Queen of Martyrs
Uncertainty is the byword of Mary Tudor’s tumultuous life. Kept away from her father, King Henry VIII, until shortly before he died, she is always afraid that the wrong sentence will enrage him. Her sister, Elizabeth, seems friendly one minute and then cold and distant in the next moment. Mary has suffered immensely following the losses of her mother, her faith, her good friends Katherine Parr and Margaret Pole, her counselor the Spanish Ambassador and her brother King Edward VI.
The Reformation has taken root throughout England, and initially Mary wants the Catholic faith restored as the central religion after she becomes Queen in 1553. Mary’s devout character begins to undergo a considerable transformation when she believes she is responsible for the souls of her subjects. One minute she is washing the feet of her enemies in a moving service on Maundy Thursday and a few weeks later she is ordering the beheading or burning of those who refuse to renounce their Protestant faith.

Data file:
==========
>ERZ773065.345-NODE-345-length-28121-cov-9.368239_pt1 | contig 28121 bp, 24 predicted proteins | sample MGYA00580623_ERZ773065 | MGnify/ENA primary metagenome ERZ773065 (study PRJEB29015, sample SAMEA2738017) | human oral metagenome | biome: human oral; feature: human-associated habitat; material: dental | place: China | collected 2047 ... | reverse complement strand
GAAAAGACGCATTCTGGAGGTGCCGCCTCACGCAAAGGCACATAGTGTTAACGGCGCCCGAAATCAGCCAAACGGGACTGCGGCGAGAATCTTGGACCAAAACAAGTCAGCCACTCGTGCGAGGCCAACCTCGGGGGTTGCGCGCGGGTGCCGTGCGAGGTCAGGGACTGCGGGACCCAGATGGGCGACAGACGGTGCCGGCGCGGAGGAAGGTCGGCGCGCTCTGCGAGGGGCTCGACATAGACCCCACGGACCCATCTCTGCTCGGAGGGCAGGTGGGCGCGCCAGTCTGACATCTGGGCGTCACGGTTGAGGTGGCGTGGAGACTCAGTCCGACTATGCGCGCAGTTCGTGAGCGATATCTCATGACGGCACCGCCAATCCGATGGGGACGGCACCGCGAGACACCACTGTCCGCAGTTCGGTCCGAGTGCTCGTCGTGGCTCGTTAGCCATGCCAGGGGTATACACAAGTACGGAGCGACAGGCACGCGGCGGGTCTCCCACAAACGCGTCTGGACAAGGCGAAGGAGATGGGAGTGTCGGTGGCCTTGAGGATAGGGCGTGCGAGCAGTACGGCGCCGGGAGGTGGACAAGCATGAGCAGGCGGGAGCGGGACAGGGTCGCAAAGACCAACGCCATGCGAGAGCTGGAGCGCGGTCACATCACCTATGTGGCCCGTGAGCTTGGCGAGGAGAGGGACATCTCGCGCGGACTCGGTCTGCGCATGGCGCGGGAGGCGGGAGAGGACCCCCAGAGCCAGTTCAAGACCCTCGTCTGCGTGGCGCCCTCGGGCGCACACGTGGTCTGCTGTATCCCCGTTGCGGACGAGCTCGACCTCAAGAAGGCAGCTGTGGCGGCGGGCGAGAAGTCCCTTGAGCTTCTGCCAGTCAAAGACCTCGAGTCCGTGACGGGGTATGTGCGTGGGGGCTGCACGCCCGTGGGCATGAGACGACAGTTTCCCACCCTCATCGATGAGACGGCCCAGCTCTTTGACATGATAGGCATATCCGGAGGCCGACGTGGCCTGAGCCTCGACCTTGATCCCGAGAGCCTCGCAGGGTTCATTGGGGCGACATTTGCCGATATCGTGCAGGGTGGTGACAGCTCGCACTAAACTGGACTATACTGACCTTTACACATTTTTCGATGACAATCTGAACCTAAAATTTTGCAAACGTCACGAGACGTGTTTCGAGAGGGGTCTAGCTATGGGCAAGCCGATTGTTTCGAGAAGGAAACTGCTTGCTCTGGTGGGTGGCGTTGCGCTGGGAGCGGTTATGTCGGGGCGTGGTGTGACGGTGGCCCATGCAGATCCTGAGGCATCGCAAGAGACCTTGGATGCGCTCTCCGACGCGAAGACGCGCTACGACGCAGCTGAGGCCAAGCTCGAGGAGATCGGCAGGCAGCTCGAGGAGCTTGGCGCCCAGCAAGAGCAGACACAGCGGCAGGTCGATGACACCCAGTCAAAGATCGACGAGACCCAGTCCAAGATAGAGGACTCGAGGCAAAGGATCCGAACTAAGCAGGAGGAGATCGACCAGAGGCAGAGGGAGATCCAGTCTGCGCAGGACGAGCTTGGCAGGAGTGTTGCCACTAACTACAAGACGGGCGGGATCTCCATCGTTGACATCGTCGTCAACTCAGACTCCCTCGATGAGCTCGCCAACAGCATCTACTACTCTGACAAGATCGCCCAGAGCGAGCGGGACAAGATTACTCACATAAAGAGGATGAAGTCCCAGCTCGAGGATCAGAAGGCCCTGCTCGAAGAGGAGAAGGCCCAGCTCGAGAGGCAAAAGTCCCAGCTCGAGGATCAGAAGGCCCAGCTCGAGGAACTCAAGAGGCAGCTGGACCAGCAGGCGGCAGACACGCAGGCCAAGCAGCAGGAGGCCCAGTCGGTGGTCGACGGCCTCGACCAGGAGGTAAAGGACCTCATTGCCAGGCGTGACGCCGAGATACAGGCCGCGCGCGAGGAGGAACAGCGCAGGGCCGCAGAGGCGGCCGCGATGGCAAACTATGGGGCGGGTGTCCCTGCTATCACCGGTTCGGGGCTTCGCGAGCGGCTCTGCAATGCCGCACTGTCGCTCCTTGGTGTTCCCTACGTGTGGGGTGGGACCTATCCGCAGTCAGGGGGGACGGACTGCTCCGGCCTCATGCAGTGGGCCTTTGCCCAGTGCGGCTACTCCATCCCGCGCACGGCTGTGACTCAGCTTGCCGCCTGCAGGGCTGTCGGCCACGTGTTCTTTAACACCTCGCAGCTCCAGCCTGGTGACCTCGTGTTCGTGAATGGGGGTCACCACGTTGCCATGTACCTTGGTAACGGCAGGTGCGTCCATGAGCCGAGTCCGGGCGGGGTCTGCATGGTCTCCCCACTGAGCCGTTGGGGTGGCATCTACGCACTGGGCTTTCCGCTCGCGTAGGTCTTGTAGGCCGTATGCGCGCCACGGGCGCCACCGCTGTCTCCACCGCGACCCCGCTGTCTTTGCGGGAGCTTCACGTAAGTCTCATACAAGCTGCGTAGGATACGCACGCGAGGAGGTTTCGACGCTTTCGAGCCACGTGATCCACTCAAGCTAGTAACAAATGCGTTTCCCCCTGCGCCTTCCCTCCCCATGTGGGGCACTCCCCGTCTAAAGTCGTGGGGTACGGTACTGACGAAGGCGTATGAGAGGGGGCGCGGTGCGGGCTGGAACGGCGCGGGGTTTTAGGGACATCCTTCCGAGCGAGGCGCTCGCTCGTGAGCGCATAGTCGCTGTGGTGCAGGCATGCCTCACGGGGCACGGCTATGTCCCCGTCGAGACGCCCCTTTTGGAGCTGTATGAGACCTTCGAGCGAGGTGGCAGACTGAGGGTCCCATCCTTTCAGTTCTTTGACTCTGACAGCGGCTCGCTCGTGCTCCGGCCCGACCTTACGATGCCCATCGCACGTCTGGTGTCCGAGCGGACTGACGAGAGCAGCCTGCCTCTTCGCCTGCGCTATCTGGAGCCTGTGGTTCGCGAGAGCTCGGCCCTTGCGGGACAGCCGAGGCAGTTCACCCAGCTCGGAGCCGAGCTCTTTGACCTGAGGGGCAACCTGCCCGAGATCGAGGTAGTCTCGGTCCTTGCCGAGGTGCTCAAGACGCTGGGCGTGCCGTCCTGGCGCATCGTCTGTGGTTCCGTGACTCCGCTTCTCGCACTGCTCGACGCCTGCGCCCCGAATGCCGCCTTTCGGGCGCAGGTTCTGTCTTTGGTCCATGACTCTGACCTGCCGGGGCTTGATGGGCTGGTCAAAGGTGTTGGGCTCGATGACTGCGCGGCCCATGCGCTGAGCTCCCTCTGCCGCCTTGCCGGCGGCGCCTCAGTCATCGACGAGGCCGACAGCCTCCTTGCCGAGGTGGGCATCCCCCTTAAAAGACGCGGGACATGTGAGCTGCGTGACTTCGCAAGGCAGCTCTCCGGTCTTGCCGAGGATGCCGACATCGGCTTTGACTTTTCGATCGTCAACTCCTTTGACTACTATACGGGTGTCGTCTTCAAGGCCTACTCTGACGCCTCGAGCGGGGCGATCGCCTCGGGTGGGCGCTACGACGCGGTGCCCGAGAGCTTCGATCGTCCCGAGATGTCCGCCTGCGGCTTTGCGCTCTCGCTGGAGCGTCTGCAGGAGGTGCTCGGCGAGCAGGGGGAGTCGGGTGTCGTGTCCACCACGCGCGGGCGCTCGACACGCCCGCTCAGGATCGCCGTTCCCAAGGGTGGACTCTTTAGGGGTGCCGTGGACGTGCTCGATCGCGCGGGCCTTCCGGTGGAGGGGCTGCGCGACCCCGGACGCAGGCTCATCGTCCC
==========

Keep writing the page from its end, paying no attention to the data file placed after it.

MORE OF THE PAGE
Readers initially will find it hard to fault Mary for her religious zeal, but by the end of this novel, both they and England’s citizens will have had enough of killing in the name of religion. Still, this is a fascinating read which shows us the true nature of Mary, whose reign was marked by extraordinary uneasiness and a lack of strength to set a standard of stability and acceptance for both friend and foe. Samantha Wilcoxson has done a fine job of revealing the motives behind Queen Mary Tudor’s rocky youth and just as stormy reign.